I admit we do shy away from workbooks at our homeschool. Yet, I’ve enjoyed this one so much myself, that each time Super Hero uses it, I tag along. True, this is not a typical workbook. Can’t just open up to fill dullsville lines, obviously. Super Hero, too, is always pleased when it’s time for Surfing the Net: Science. And that’s what matters, really. We watch the video, read the article, play the game or perform the virtual lab. Then, we follow up with the questions. Often he dictates to me. I let him. I’d rather he learns than pick a “not-in-the-mood-for-writing” battle. When things go smoothly he retains oh-so-close to 100%, I dare say, almost always. Aside from taking turns writing and completing the worksheets, Super Hero also cuts and glues colorful images. Doing this once in a while adds a welcome variety to the drawing or writing –one he’s totally eager to take on.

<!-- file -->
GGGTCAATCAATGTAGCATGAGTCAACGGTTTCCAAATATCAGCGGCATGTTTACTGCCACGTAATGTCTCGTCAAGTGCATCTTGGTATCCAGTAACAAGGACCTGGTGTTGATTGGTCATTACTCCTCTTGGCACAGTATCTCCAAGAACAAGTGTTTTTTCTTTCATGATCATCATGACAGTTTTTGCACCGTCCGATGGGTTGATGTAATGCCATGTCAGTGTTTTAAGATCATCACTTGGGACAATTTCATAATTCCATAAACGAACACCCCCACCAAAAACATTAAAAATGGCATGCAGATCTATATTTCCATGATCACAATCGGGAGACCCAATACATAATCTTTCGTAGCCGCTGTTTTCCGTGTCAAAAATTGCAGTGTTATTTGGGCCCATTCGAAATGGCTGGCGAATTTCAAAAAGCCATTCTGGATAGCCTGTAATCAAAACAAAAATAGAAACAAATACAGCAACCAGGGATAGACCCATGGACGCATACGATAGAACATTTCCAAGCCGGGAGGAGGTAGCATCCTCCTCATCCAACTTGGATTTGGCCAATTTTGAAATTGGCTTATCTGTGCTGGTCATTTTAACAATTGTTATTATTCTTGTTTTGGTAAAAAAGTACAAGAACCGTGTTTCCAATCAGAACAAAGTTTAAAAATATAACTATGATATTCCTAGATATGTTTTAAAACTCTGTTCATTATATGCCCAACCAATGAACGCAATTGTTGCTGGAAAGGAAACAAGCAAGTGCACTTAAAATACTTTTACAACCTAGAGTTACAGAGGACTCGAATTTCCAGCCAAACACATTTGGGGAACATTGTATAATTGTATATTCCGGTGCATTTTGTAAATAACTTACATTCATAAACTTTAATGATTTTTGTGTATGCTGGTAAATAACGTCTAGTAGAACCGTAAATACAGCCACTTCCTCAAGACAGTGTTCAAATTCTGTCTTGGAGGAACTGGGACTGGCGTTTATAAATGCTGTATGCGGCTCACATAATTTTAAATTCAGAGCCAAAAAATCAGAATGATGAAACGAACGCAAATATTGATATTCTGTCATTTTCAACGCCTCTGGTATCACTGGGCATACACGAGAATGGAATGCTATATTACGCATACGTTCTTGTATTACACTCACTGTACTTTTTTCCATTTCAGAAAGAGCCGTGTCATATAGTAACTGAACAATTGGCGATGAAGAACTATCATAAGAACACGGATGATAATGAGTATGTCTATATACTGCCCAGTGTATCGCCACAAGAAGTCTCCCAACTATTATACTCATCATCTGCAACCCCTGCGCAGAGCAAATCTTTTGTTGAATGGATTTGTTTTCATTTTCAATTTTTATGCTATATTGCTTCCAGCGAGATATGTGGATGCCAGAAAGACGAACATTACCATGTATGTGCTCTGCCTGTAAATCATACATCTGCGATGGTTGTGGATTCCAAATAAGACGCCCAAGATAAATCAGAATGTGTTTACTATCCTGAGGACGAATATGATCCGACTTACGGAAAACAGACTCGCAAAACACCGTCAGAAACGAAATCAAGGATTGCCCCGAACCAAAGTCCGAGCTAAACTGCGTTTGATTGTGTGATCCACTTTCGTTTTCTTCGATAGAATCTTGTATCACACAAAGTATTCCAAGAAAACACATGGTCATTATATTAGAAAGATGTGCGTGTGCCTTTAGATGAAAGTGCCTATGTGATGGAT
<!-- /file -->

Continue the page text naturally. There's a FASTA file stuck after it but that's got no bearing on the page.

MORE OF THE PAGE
The topics are completely independent and can be studied in any order. After glancing at the table of contents, Super Hero wanted to begin with Geology. So we did. He would like to cover Space next. I really like the flexibility this program affords.
What’s Our Opinion?
Surfing the Net: Science has been a fantastic fit for Super Hero. He loves the computer, and he loves watching and learning with videos. He’d spend his whole day on YouTube and the Internet if he were allowed. So having this terrific guide to take him by the hand through videos, animations, virtual labs, interactive pieces, and even games; all while allowing him to write (or dictate 😉 ), draw and organize his observations into articulate notions and concepts, is wonderful. I can’t think of a child’s learning style that wouldn’t benefit with the selection, variety, and flexibility of this program.
In a Nutshell
In Super Hero's Own Words
I liked it because you can use the Internet to find the stuff